Imagine you have flown to a new city and check-in at a hotel. You’re quite hungry after a day of travel, and you ask the concierge to recommend the best place to eat dinner. Her reply is, “What kind of food do you want?” You want great spaghetti this particular night, so you say, “I’d like the best authentic Italian food in this town.” She recommends a restaurant named Campisi’s, so you check the reviews and decide to make a reservation for 7:00 pm. You have just chosen a place to eat based on the brand positioning selected by that restaurant. Knowing four classifiers (best, authentic, Italian, and in this town), the concierge gladly recommended the restaurant that exactly fits your needs.
The same can happen for your business, but you must choose your niche or specialty.
Note: A niche denotes or relates to products, services, or interests that appeal to a small, specialized section of the population. A specialty is a pursuit, area of study, or skill to which someone has devoted much time and effort and are experts. A niche is more applicable to your product or service, and a specialty is more relevant to your organization’s team and their corresponding skills. For the sake of this discussion, we’ll use the terms interchangeably to mean “the product, service, or skill that sets your business apart.”
Some examples of niched businesses are:
- The best authentic Italian restaurant in Phoenix, AZ (Michelina’s Italian Restaurant)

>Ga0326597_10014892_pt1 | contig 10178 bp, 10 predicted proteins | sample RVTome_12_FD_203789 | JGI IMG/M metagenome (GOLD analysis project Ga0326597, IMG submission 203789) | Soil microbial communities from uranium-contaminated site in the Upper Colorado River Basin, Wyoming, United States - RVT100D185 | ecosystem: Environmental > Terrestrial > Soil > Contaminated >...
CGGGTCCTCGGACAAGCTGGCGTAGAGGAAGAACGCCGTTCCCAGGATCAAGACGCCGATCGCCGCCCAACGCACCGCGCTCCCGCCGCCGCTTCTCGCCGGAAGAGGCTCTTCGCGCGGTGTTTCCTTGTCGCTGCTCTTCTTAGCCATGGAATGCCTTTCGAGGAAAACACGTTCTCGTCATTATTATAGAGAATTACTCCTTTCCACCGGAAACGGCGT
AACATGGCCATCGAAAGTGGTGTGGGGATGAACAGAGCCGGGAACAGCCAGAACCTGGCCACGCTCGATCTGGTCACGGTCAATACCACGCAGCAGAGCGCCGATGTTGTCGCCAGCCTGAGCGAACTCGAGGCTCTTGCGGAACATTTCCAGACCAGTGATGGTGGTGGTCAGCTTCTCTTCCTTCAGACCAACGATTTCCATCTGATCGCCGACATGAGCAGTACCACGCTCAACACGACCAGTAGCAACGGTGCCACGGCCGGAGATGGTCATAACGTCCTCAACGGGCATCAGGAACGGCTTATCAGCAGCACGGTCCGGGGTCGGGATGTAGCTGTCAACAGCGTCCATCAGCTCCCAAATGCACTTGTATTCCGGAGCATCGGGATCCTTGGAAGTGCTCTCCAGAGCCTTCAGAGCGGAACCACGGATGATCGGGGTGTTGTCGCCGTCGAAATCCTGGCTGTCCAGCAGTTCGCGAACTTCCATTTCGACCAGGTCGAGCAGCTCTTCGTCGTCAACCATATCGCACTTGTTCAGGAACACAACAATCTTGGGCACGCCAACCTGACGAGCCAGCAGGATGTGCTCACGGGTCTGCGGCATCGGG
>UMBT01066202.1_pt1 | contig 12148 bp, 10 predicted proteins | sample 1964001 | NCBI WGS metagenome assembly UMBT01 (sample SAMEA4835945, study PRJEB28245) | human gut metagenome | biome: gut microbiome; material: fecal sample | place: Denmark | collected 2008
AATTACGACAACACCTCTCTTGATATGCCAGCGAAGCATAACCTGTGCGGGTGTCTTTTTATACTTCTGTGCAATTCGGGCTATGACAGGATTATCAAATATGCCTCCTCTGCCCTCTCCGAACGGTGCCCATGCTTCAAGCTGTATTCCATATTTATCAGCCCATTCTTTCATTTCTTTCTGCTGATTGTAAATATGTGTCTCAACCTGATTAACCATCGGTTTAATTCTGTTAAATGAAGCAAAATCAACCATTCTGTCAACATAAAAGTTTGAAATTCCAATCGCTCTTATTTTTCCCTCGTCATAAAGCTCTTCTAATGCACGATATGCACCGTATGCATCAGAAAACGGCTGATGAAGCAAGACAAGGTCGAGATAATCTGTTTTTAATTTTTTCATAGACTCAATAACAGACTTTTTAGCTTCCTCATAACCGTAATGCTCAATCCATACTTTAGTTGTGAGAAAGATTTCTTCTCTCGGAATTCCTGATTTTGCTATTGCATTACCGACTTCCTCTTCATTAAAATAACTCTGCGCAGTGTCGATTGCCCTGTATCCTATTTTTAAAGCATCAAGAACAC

- The largest selection of cars with an easy purchasing process (Carmax)
- Household essentials for left-handed people (Lefty’s San Francisco)
- Luxurious and easy to pull travel trailers (Airstream)
- Custom made firearms without the long wait (Wilson Combat)
- Individualized virtual fitness programming (Power Athlete)
Niching creates a valuable brand identity connected with a customer group’s specific needs and desired outcome. You become known for something. Having a specialty is very powerful. If you’re a foodie, you wouldn’t order Italian from a restaurant that also serves Thai, American, and German cuisine. You’d go to the Italian experts. If you drive a fully restored 1965 Mustang, you won’t take it to a drive-through service shop for a transmission overhaul. You’d find someone that specializes in cars like yours. Again, having a specialty is very powerful because it gives your customers peace of mind. After all, you increase the chance that they’ll get the outcome they want.
Another example of niching is our brand here at Ballistic Agency. We’re an eCommerce agency that serves manufacturers’ needs for direct-to-consumer sales using a minimalist approach, focusing on activities that stimulate revenue growth.
Let’s take a closer look at that brand positioning statement. We’ve bolded and italicized niching words in our positioning statement.
Ballistic Agency is a high-touch eCommerce agency that serves manufacturers’ needs for direct-to-consumer sales using a minimalist approach, focusing on activities that stimulate revenue growth.
Our positioning statement clearly defines who our customers are, what they need, how we serve them, and to what end.
You can do the same for your business. Doing so puts your brand in line with your customer’s needs and focuses your efforts, which pays off with better brand recognition, customer empathy, and improved sales.
If you don’t know where to start when choosing your niche, think about what you do best, and is the most rewarding. It’s probably the work you want to be doing, so why not become known for it? By reducing your services, you may reduce the number of available customers, but you increase the chances of winning the right customers. It’s what Ballistic Agency did to set ourselves on a course for improved profit, happiness, and customer service.
If you’d like to learn more about how your website can sell more, contact us for a free consultation. We’d love to help you achieve Optimized eCommerce™.